DO-178C, "Software Considerations in Airborne Systems and Equipment Certification," covers all aspects of development, from planning to verification. It classifies five safety levels that are designated based on risk to ensure safety in the air. 

ISO 26262

ISO 26262, "Road Vehicles — Functional Safety," is a risk-based safety standard that ensures the safety of electric and electronic systems in vehicles throughout their lifetime. 

Compliance with both of these functional safety standards benefits by the use of coding guidelines, which will assist software developers in detecting critical and undefined vulnerabilities in their code. Applying coding guidelines such as MISRA® and AUTOSAR make it easier for developers to verify their code against the functional safety standards.

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Why Security Standards Are Important for Air Taxis

There is also the need for compliance with functional security standards for flying vehicles, particularly as they are so reliant on communication with the outside world. Both of the following standards guide developers in preventing security vulnerabilities, including deriving a threat analysis risk assessment. 


DO-326A, "Airworthiness Security Process Specification," is the main industry standard for aviation cybersecurity in the U.S. and represents the European compliance requirements for aircraft. Developers can apply DO-326A to EVTOLs by demonstrating that they have protection measures in place for the entire aircraft if, for example, a malicious actor tries to hack the navigation system.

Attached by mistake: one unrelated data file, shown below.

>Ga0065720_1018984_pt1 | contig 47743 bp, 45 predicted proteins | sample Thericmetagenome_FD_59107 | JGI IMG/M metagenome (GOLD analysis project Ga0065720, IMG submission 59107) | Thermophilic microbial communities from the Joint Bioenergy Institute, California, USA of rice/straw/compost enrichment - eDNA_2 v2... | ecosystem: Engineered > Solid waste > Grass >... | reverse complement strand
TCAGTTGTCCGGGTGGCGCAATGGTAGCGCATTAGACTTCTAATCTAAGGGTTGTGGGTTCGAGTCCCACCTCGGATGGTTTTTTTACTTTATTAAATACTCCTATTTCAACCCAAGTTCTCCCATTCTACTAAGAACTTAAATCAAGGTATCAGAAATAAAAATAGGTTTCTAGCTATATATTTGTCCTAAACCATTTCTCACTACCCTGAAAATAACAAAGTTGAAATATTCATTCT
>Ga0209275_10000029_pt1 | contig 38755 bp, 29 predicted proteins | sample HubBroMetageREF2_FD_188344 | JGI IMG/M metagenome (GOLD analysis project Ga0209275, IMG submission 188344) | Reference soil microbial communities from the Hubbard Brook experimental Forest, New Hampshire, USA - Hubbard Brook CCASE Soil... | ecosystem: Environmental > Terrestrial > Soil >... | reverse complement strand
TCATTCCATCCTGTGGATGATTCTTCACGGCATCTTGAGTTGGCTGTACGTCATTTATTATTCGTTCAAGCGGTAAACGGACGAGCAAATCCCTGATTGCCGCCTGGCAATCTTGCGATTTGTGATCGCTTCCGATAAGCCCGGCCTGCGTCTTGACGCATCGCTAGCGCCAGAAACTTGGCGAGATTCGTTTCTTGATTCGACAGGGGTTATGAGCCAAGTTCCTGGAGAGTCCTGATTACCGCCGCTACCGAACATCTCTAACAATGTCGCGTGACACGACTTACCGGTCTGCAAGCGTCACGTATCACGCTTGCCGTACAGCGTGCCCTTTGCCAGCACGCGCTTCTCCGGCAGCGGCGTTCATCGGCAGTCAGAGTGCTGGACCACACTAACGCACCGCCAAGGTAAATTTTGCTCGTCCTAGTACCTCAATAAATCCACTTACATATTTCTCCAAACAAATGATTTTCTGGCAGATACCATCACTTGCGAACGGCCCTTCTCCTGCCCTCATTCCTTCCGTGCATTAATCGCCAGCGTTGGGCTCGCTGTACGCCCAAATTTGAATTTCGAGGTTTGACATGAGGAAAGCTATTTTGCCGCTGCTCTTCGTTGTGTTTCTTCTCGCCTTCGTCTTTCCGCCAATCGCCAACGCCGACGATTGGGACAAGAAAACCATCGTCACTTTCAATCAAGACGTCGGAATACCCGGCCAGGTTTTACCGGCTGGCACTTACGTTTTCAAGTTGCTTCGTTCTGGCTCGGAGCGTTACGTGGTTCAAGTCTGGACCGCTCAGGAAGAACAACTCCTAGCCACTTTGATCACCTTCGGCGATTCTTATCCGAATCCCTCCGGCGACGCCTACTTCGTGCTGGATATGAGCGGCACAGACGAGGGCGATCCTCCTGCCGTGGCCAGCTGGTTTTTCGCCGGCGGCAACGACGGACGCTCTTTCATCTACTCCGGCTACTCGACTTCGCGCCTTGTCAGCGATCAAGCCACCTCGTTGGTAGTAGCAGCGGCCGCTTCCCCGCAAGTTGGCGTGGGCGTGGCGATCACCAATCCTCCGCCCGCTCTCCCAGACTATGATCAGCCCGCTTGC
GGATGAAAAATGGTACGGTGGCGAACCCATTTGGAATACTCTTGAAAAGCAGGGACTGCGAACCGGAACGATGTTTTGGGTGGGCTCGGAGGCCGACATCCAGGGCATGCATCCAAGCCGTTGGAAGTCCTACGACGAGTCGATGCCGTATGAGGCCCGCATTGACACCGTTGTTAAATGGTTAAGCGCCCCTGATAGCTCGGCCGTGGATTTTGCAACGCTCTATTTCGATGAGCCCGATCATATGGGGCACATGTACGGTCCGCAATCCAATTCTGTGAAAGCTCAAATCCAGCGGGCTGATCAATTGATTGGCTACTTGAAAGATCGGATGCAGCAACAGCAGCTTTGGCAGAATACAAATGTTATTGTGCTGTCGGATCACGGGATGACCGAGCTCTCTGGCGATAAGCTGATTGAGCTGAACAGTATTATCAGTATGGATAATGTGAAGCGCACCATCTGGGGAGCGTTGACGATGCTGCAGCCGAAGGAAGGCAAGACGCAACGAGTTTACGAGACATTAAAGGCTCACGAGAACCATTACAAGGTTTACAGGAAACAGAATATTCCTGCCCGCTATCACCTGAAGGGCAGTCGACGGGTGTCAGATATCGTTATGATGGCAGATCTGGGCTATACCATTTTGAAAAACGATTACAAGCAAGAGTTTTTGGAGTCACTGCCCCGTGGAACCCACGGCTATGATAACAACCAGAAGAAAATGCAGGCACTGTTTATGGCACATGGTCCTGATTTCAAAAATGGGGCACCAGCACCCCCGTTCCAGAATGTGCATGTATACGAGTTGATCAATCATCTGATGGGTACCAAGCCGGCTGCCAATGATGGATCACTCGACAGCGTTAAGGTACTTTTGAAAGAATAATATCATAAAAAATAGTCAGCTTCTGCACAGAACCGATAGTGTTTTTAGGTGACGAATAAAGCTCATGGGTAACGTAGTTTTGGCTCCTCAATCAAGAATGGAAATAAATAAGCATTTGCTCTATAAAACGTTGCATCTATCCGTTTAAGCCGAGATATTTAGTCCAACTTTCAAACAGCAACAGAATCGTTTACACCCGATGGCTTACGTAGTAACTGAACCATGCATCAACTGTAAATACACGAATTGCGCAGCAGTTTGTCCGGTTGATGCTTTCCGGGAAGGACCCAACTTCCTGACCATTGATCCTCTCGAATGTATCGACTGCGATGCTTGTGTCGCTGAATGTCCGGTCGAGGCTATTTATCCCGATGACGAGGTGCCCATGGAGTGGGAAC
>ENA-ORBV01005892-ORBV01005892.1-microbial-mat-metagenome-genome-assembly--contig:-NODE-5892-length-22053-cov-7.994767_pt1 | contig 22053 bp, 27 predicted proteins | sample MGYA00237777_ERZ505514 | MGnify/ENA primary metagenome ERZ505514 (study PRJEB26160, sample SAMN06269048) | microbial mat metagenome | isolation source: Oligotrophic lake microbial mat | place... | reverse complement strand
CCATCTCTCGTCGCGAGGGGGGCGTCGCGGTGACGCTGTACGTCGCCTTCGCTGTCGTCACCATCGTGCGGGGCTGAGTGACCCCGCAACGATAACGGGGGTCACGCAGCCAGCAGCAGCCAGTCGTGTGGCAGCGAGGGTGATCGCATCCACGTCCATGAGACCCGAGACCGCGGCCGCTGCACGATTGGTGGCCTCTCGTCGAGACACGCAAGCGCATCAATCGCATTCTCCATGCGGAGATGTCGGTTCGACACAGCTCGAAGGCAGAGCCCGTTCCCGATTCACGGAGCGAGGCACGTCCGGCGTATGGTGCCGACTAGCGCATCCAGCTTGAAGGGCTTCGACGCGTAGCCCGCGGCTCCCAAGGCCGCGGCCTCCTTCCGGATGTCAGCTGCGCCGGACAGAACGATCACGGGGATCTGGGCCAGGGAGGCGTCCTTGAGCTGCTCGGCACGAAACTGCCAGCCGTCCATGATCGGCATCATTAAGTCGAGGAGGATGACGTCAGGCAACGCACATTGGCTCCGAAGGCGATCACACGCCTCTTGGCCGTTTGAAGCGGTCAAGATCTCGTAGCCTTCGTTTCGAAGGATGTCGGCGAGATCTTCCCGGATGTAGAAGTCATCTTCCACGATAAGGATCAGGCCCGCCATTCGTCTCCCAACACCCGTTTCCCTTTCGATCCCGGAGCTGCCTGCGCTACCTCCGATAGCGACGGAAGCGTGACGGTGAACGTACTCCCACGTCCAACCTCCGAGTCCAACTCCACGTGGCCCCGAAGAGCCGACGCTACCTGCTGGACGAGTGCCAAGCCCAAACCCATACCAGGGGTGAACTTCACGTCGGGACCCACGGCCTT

ISO 21434

ISO 21434, "Road Vehicles — Cybersecurity Engineering,” is an automotive standard that focuses on the cybersecurity risk in road vehicle electronic systems. This standard encourages the adoption of a security culture across the organization, so that security is considered in every development decision. 

In addition, ISO 21434 recommends the use of a secure coding standard. MISRA again is an example, and there is the addition of CERT. Developers should also continuously monitor lists of software security weaknesses in software and hardware, for example those detailed in the Common Weakness Enumeration (CWE)

Further Reading: "Flying Vehicles Need Secure Coding Standards if They Are to Take to the Skies," EE Times Europe
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How to Ensure the Safety and Security of Air Taxis with Static Analysis

UAM and its use of flying taxis like EVTOLs is still in our future. Thanks to regulations, we know flying vehicles will be as safe and secure as possible. 

Static analysis is the best way to enforce safety and secure coding standards for flying vehicles. 

Static analysis tools help automate code reviews by checking for critical standard rule violations and security vulnerabilities. Perforce’s Helix QAC and Klocwork accelerate development and ensure that your code is high quality and meets regulatory compliance. Each tool includes fully documented rule enforcement and compliance reports for safety and security audits. 

See for yourself how Helix QAC and Klocwork can get your project off the ground faster. Sign up for your free 7-day trial.